The tropical wave started off Africa’s west coast in early October. It took its time, perhaps two weeks, to make the 4,500-mile trek to the warm waters of the Caribbean. The turbulence it stirred didn’t catch the attention of weather watchers like Jeff Masters until Oct. 15.
The National Hurricane Center soon designated it an Invest, a low-pressure system innocuous yet worthy of investigation. Even after meteorologists elevated it to TD 18, shorthand for a tropical depression, they assumed it would fizzle.
“We expected it to lose strength after Jamaica, and it didn’t,” said Masters, founder of Ann Arbor, Mich.-based Weather Underground, a commercial weather service. “We expected Cuba to tear it apart, and it didn’t. As it headed north we expected it to decay some, as most storms do, but it didn’t.”
On Oct. 22, Sandy was officially born, troublesome beyond belief — “a freak storm, unprecedented in so many respects,” Masters said. The destroyer that came out of nowhere produced winds reaching farther than any known Atlantic hurricane. It took dozens of lives, cost billions of dollars, plunged millions into darkness and created nightmare scenarios that not even the disaster planners anticipated.
Whatever the final cost, it already has renewed debate over both the possible influence of climate change on the storm’s movement and the preparedness of states and cities to handle increasingly violent weather events.
“We see 10 to 12 named tropical storms per season on average,” said Annes Haseemkunju, an atmospheric scientist at Eqecat, a risk-management company in Oakland, Calif. “This season we already have 19 named storms, and there’s one more month to go.”
Greater frequency will force authorities to bolster the defenses of their communities, New York Gov. Andrew Cuomo said at a news conference Tuesday in Manhattan, where the city’s subway system is flooded and may take weeks to recover.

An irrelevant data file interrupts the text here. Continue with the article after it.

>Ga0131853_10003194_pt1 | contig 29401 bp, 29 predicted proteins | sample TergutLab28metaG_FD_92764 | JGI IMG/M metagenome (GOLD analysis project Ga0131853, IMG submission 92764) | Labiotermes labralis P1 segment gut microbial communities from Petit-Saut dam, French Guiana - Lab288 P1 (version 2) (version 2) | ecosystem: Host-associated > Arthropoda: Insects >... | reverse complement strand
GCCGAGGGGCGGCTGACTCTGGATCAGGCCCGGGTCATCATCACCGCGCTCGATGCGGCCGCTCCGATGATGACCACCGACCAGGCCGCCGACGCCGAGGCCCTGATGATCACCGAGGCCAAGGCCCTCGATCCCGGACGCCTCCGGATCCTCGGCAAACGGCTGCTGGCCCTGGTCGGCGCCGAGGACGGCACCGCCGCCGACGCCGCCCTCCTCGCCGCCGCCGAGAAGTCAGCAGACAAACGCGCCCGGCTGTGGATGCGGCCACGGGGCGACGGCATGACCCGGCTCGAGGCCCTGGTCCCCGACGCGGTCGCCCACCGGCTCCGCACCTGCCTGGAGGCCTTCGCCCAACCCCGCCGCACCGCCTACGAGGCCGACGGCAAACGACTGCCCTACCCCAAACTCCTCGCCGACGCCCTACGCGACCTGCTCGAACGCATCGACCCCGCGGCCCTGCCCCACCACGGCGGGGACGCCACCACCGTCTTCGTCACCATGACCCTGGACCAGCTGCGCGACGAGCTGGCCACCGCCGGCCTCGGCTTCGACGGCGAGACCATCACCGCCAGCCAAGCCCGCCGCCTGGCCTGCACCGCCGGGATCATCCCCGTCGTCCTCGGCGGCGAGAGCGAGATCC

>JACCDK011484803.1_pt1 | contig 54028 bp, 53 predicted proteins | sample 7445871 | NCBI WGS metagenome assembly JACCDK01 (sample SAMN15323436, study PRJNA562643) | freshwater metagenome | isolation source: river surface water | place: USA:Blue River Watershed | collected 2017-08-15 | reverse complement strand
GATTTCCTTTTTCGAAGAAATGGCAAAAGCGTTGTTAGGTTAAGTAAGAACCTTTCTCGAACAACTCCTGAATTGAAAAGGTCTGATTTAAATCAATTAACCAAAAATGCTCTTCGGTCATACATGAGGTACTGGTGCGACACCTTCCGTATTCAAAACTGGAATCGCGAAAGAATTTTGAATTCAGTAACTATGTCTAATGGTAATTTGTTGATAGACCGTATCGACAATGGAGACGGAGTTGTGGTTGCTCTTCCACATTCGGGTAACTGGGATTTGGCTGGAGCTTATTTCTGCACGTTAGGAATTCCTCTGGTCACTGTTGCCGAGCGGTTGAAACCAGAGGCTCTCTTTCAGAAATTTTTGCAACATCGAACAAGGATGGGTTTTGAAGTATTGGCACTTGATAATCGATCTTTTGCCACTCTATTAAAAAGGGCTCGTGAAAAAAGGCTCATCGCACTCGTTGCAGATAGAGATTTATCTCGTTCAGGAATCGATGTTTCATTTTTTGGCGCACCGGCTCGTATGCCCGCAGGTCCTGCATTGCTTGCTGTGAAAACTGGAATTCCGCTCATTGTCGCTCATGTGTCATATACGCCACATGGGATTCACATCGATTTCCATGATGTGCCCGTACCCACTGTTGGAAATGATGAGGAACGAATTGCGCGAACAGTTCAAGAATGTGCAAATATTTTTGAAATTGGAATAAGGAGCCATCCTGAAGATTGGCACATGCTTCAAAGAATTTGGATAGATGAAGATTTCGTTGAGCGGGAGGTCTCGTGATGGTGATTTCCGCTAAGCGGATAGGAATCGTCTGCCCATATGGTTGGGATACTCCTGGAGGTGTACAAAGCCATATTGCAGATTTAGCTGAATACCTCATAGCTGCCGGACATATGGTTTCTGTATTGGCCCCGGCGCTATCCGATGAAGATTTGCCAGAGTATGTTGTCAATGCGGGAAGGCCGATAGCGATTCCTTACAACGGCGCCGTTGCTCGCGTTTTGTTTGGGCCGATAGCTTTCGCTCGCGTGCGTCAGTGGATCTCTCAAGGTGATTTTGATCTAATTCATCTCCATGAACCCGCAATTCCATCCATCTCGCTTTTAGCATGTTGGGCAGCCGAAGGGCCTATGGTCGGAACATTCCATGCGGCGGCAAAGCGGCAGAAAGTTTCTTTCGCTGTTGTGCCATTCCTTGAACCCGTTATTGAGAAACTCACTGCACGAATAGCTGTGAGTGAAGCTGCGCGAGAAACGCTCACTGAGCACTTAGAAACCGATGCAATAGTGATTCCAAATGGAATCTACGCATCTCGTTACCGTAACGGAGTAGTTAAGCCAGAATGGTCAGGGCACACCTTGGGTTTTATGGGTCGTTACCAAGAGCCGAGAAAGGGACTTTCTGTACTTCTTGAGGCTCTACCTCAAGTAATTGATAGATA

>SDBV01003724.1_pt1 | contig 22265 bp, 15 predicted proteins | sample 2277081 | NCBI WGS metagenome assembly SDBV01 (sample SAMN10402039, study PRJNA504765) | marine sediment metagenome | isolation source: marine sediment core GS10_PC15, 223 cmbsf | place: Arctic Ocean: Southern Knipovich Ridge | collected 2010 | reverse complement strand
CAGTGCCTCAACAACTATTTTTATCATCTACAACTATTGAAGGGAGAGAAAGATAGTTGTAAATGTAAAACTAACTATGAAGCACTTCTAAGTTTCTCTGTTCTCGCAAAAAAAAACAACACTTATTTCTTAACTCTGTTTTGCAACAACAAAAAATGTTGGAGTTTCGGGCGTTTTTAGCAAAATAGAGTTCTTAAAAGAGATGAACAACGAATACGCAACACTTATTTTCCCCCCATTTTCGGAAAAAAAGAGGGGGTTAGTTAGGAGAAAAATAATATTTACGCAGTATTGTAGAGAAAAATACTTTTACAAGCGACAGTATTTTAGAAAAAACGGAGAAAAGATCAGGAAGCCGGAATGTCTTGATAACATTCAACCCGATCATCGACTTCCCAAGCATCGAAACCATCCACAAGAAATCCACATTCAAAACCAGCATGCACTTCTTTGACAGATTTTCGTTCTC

“We have a new reality when it comes to these weather patterns and we have an old infrastructure, and that is not a good combination,” Cuomo said. “We have 100-year floods every two years now.”
What made this storm so unusual was that it merged with a low-pressure system moving eastward across the continental United States that fueled its intensity while a high-pressure system over northeastern Canada blocked the storm’s path, forcing it to turn westward and strike the East Coast, said Sharan Majumdar, associate professor of meteorology and physical oceanography at the University of Miami in Florida.
“Many times when hurricanes develop, they move out to sea,” Majumdar said. “This is a once-in-a-lifetime storm in terms of all of these factors acting in concert together. It’s very, very rare.”
The storm was fueled by an unusually warm Atlantic Ocean, giving warm water supply to the storm, said Matt Rogers, a meteorologist and president of the Commodity Weather Group, a Bethesda, Md.-based energy and agriculture commodities consulting company.
“It wasn’t just a pure hurricane,” Rogers said. “It actually converted into an extra-tropical system. It’s a hybrid — part tropical and part nor’easter.”
Sandy’s path, aided by the warm water and low air pressure, defied expectations. In doing so, it prompted public discussion about the potential causes, including climate change.
Linking a single storm to climate is very difficult, though climate change itself is well understood on a global level. Earth’s average temperature has warmed about 1.3 degrees Fahrenheit since 1900, most of which is very likely due to human greenhouse gas emissions, according to the Intergovernmental Panel on Climate Change’s 2007 report.
Identifying causes of a storm as complex as Sandy, and determining whether climate change was among them, is challenging, said Randall Dole, deputy director for research at a division of the National Oceanic and Atmospheric Administration. Scientists hunt for a climate-change fingerprint by experimenting with computerized models.
“You have to reconstruct a world that might have been,” Dole said. “And to do that you need to estimate the human influence on sea-surface temperatures” and any other trends showing human influence.